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10 Devastating Natural Disasters Forgotten By Time
Natural disasters are extreme in scale and often unforeseeable. For many unfortunate people there is no escape. The world has experienced the horrendous effects of earthquakes, famines, floods, and more through the centuries. We recover as best we are able. The most disquieting fact, though, is that while major catastrophes are far behind us, more deadly natural disasters still loom ahead.
10The Great Hurricane Of 1780
Hurricane San Calixto II whirled across the Caribbean in October 1780. The storm claimed more than 27,000 lives and caused an extensive amount of property damage (including the damaged warehouses on the beach of St. Eustatius, pictured above). Barbados, St. Lucia, and Martinique suffered immensely. Two other hurricanes manifested in October that year, making it an unusually deadly end of the season.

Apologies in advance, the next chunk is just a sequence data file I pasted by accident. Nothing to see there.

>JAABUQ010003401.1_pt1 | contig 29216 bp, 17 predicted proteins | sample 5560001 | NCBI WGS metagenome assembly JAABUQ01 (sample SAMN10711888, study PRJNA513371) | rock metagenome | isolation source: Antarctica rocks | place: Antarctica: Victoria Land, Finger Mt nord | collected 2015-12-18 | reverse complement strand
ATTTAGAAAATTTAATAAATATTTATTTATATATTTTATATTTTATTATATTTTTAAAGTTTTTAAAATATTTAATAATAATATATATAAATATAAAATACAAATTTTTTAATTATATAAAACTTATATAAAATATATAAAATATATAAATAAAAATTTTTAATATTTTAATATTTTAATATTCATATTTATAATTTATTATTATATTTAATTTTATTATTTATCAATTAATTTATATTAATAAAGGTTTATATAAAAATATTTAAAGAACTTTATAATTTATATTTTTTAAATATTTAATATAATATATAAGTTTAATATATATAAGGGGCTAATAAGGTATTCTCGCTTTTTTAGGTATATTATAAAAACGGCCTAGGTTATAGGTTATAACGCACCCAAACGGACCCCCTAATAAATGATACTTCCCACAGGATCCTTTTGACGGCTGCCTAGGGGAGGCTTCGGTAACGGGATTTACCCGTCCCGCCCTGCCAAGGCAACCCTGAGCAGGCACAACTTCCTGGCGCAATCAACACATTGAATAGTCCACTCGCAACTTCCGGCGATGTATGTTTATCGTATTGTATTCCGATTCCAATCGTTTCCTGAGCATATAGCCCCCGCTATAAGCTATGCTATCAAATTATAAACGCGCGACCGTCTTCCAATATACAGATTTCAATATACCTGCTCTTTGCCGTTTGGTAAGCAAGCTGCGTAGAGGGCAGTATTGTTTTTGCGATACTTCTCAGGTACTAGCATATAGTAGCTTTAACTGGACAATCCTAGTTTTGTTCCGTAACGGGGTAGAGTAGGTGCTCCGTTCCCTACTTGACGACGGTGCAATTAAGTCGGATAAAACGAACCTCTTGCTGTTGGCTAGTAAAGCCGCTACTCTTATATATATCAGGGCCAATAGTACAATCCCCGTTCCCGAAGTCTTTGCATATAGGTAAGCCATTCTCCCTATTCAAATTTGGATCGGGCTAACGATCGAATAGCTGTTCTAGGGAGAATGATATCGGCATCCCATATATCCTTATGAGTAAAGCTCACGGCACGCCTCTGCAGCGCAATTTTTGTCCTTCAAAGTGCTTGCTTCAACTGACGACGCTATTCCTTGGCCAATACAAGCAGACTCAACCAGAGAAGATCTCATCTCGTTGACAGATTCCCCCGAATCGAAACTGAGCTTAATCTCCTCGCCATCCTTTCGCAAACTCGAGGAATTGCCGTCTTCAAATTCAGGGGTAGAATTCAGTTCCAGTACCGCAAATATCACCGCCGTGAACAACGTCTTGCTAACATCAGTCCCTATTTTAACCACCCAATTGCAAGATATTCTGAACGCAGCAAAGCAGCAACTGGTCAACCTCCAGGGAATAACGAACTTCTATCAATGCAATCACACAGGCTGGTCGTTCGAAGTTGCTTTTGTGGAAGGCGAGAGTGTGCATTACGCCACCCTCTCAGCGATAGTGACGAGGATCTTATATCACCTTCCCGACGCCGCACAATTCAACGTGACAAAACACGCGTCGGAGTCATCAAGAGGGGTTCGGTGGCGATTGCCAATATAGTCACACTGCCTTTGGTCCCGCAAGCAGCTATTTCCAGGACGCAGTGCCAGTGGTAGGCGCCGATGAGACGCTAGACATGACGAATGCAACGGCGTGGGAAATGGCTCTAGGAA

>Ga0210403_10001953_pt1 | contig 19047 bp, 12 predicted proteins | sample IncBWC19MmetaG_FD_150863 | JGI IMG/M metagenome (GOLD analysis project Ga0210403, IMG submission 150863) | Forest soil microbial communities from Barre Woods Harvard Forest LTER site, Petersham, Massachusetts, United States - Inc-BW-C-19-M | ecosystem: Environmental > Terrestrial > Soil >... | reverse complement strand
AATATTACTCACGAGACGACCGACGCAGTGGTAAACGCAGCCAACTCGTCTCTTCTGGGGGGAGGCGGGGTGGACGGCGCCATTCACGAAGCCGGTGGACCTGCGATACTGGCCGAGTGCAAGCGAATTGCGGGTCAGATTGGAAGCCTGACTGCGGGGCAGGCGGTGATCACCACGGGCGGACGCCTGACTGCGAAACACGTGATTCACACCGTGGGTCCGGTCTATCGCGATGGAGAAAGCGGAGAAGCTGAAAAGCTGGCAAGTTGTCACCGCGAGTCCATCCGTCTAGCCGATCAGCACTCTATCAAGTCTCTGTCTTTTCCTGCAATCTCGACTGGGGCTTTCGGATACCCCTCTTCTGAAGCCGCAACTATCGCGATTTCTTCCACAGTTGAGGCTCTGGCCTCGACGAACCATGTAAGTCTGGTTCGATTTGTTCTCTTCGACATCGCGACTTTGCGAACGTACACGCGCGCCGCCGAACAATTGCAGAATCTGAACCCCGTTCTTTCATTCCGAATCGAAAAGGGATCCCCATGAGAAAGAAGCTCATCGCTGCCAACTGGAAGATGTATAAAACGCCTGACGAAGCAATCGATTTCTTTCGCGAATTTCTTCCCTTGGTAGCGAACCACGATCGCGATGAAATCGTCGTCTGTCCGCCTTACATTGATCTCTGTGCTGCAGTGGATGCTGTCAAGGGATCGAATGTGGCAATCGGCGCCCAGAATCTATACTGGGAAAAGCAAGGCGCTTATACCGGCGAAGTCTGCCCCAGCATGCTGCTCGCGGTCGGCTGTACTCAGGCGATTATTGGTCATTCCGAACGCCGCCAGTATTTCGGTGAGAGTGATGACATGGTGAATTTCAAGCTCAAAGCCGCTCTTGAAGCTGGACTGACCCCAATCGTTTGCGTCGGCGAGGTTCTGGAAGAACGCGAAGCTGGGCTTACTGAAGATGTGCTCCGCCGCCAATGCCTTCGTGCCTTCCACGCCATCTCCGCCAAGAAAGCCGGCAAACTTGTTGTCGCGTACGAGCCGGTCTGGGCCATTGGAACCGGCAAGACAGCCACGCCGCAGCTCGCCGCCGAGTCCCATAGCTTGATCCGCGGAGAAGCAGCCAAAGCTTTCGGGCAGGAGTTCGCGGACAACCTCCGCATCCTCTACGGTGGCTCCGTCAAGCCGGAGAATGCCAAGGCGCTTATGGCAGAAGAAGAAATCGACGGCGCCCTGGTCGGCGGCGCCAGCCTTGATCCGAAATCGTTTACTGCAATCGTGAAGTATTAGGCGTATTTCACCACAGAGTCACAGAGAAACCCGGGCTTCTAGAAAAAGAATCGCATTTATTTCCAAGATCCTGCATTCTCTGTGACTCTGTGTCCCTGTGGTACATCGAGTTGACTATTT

Caribbean natives weren’t the only ones who lost their lives and property in the storm. The Revolutionary War was nowhere near ending when San Calixto II hit. Great Britain, France, Spain, and Holland lost numerous members of their navies in the water. France’s fleet of 40 warships was destroyed, and 4,000 people aboard the ships died. Hurricane winds blew at an estimated 320 kilometers per hour (200 mph). This storm has come to be known as The Great Hurricane of 1780.
The most deadly hurricane since San Calixto II was Hurricane Mitch of 1998, during which approximately 11,000 people died. Millions were left homeless, their villages ravaged and washed away by floods. Mitch caused 13-meter (44 ft) waves and an estimated 2 meters (6 ft) of rainfall in mountainous parts of Central America. The Great Hurricane of 1780 was far worse than that.
9Laki And Grimsvotn Eruptions